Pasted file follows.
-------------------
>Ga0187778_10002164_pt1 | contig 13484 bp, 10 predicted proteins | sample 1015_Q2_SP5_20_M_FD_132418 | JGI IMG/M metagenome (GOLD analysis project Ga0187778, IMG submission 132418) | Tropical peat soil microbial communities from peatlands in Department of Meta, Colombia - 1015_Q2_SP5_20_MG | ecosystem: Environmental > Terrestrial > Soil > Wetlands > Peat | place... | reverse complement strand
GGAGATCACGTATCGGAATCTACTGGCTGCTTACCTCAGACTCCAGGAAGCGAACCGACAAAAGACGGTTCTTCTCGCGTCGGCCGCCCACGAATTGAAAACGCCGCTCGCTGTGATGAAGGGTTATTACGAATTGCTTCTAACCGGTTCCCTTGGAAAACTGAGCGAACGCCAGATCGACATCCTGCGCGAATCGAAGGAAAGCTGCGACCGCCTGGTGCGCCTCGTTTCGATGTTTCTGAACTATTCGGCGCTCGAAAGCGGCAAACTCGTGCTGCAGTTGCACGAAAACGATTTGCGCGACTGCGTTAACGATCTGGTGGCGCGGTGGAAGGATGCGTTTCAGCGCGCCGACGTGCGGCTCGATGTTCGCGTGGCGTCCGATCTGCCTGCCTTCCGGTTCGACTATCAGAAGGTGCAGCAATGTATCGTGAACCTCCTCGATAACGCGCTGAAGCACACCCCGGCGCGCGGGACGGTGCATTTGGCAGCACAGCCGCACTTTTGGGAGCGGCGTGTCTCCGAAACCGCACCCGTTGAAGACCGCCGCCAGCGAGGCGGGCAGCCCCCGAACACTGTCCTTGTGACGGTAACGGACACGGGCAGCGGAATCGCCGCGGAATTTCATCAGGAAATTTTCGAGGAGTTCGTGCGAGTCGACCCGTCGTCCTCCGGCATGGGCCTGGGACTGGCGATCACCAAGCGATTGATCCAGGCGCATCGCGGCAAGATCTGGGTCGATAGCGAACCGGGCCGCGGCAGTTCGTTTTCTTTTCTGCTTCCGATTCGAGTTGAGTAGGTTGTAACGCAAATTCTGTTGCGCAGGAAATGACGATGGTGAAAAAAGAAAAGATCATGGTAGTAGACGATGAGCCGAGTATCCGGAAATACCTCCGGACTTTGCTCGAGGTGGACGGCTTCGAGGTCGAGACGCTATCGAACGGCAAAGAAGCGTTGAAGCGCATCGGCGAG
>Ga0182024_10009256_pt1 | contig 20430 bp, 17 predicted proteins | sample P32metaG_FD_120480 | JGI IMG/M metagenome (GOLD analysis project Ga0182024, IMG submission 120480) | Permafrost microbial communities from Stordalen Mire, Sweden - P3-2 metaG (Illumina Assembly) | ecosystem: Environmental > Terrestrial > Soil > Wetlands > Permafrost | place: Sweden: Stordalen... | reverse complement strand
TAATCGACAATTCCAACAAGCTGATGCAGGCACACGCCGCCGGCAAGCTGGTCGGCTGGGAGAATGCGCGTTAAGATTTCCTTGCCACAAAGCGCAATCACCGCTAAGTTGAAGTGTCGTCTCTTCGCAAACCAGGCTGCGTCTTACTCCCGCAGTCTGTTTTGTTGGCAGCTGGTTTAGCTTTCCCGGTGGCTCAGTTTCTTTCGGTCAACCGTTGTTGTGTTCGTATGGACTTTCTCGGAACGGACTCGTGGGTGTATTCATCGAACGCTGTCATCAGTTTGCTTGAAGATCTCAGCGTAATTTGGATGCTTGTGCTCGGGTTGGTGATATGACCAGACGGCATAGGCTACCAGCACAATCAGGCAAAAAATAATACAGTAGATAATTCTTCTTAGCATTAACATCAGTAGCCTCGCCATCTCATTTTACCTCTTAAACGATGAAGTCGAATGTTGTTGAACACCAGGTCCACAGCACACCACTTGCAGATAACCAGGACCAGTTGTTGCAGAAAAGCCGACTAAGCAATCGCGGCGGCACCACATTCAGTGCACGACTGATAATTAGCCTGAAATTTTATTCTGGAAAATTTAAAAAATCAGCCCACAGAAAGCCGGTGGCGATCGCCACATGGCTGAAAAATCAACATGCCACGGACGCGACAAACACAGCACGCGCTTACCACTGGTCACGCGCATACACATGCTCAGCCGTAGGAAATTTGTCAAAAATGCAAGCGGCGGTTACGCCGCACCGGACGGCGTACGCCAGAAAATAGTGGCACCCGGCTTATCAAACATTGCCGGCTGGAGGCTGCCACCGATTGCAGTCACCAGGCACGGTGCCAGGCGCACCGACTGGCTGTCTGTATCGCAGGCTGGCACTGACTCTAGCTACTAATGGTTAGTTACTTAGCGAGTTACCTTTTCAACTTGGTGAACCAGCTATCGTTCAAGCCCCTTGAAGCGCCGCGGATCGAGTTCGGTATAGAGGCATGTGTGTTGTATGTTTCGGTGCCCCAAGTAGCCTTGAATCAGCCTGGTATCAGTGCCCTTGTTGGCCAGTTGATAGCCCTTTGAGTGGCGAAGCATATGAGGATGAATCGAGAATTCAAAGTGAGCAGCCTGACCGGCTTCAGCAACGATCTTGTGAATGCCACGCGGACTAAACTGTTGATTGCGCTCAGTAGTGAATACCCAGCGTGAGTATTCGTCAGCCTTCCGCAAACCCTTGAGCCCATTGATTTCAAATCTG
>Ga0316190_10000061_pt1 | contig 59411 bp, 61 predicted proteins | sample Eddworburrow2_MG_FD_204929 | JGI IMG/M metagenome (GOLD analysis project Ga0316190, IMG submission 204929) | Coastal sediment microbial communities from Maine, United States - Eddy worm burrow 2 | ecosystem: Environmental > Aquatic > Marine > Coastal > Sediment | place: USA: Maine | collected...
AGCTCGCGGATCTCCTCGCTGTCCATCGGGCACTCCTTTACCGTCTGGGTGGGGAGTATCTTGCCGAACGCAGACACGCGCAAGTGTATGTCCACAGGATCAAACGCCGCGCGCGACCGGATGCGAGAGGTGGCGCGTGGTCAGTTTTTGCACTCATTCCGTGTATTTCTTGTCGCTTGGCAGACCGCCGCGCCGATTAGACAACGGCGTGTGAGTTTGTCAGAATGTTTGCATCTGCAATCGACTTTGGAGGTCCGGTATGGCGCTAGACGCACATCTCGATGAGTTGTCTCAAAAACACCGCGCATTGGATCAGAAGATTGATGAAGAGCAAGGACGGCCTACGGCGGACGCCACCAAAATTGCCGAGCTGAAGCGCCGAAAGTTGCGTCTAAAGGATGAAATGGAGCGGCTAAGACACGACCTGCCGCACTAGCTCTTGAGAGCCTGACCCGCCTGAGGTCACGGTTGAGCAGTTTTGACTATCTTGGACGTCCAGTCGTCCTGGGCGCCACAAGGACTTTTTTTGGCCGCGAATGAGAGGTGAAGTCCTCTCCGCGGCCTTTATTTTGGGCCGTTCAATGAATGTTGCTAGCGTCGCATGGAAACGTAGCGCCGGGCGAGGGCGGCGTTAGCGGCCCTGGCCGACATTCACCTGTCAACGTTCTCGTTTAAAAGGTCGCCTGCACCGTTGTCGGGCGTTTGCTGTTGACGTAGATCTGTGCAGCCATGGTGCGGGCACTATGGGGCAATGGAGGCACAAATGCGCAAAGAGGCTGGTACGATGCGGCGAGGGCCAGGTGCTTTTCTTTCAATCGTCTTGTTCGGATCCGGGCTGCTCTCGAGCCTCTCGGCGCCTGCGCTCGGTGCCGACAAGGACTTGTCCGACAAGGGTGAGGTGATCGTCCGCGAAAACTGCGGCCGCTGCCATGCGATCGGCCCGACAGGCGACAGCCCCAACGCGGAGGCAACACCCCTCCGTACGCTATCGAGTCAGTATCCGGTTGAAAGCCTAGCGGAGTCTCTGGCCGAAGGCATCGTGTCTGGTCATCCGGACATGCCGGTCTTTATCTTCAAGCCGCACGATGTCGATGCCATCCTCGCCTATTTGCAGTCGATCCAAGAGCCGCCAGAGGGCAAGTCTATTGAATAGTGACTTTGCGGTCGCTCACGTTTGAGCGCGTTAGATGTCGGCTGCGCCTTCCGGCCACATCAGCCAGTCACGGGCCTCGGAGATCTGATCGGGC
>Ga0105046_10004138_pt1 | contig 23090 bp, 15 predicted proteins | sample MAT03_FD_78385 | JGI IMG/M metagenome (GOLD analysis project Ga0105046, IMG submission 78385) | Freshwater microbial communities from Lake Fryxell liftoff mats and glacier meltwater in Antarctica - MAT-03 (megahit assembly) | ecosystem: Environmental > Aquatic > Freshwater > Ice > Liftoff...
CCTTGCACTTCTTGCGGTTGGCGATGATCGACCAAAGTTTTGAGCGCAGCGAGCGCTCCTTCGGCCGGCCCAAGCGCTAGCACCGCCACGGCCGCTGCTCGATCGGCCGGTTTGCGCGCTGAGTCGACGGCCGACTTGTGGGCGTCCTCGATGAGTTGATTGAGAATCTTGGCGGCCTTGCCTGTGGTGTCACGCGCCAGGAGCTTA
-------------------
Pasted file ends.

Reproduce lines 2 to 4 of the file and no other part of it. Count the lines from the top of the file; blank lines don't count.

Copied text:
GGAGATCACGTATCGGAATCTACTGGCTGCTTACCTCAGACTCCAGGAAGCGAACCGACAAAAGACGGTTCTTCTCGCGTCGGCCGCCCACGAATTGAAAACGCCGCTCGCTGTGATGAAGGGTTATTACGAATTGCTTCTAACCGGTTCCCTTGGAAAACTGAGCGAACGCCAGATCGACATCCTGCGCGAATCGAAGGAAAGCTGCGACCGCCTGGTGCGCCTCGTTTCGATGTTTCTGAACTATTCGGCGCTCGAAAGCGGCAAACTCGTGCTGCAGTTGCACGAAAACGATTTGCGCGACTGCGTTAACGATCTGGTGGCGCGGTGGAAGGATGCGTTTCAGCGCGCCGACGTGCGGCTCGATGTTCGCGTGGCGTCCGATCTGCCTGCCTTCCGGTTCGACTATCAGAAGGTGCAGCAATGTATCGTGAACCTCCTCGATAACGCGCTGAAGCACACCCCGGCGCGCGGGACGGTGCATTTGGCAGCACAGCCGCACTTTTGGGAGCGGCGTGTCTCCGAAACCGCACCCGTTGAAGACCGCCGCCAGCGAGGCGGGCAGCCCCCGAACACTGTCCTTGTGACGGTAACGGACACGGGCAGCGGAATCGCCGCGGAATTTCATCAGGAAATTTTCGAGGAGTTCGTGCGAGTCGACCCGTCGTCCTCCGGCATGGGCCTGGGACTGGCGATCACCAAGCGATTGATCCAGGCGCATCGCGGCAAGATCTGGGTCGATAGCGAACCGGGCCGCGGCAGTTCGTTTTCTTTTCTGCTTCCGATTCGAGTTGAGTAGGTTGTAACGCAAATTCTGTTGCGCAGGAAATGACGATGGTGAAAAAAGAAAAGATCATGGTAGTAGACGATGAGCCGAGTATCCGGAAATACCTCCGGACTTTGCTCGAGGTGGACGGCTTCGAGGTCGAGACGCTATCGAACGGCAAAGAAGCGTTGAAGCGCATCGGCGAG
>Ga0182024_10009256_pt1 | contig 20430 bp, 17 predicted proteins | sample P32metaG_FD_120480 | JGI IMG/M metagenome (GOLD analysis project Ga0182024, IMG submission 120480) | Permafrost microbial communities from Stordalen Mire, Sweden - P3-2 metaG (Illumina Assembly) | ecosystem: Environmental > Terrestrial > Soil > Wetlands > Permafrost | place: Sweden: Stordalen... | reverse complement strand
TAATCGACAATTCCAACAAGCTGATGCAGGCACACGCCGCCGGCAAGCTGGTCGGCTGGGAGAATGCGCGTTAAGATTTCCTTGCCACAAAGCGCAATCACCGCTAAGTTGAAGTGTCGTCTCTTCGCAAACCAGGCTGCGTCTTACTCCCGCAGTCTGTTTTGTTGGCAGCTGGTTTAGCTTTCCCGGTGGCTCAGTTTCTTTCGGTCAACCGTTGTTGTGTTCGTATGGACTTTCTCGGAACGGACTCGTGGGTGTATTCATCGAACGCTGTCATCAGTTTGCTTGAAGATCTCAGCGTAATTTGGATGCTTGTGCTCGGGTTGGTGATATGACCAGACGGCATAGGCTACCAGCACAATCAGGCAAAAAATAATACAGTAGATAATTCTTCTTAGCATTAACATCAGTAGCCTCGCCATCTCATTTTACCTCTTAAACGATGAAGTCGAATGTTGTTGAACACCAGGTCCACAGCACACCACTTGCAGATAACCAGGACCAGTTGTTGCAGAAAAGCCGACTAAGCAATCGCGGCGGCACCACATTCAGTGCACGACTGATAATTAGCCTGAAATTTTATTCTGGAAAATTTAAAAAATCAGCCCACAGAAAGCCGGTGGCGATCGCCACATGGCTGAAAAATCAACATGCCACGGACGCGACAAACACAGCACGCGCTTACCACTGGTCACGCGCATACACATGCTCAGCCGTAGGAAATTTGTCAAAAATGCAAGCGGCGGTTACGCCGCACCGGACGGCGTACGCCAGAAAATAGTGGCACCCGGCTTATCAAACATTGCCGGCTGGAGGCTGCCACCGATTGCAGTCACCAGGCACGGTGCCAGGCGCACCGACTGGCTGTCTGTATCGCAGGCTGGCACTGACTCTAGCTACTAATGGTTAGTTACTTAGCGAGTTACCTTTTCAACTTGGTGAACCAGCTATCGTTCAAGCCCCTTGAAGCGCCGCGGATCGAGTTCGGTATAGAGGCATGTGTGTTGTATGTTTCGGTGCCCCAAGTAGCCTTGAATCAGCCTGGTATCAGTGCCCTTGTTGGCCAGTTGATAGCCCTTTGAGTGGCGAAGCATATGAGGATGAATCGAGAATTCAAAGTGAGCAGCCTGACCGGCTTCAGCAACGATCTTGTGAATGCCACGCGGACTAAACTGTTGATTGCGCTCAGTAGTGAATACCCAGCGTGAGTATTCGTCAGCCTTCCGCAAACCCTTGAGCCCATTGATTTCAAATCTG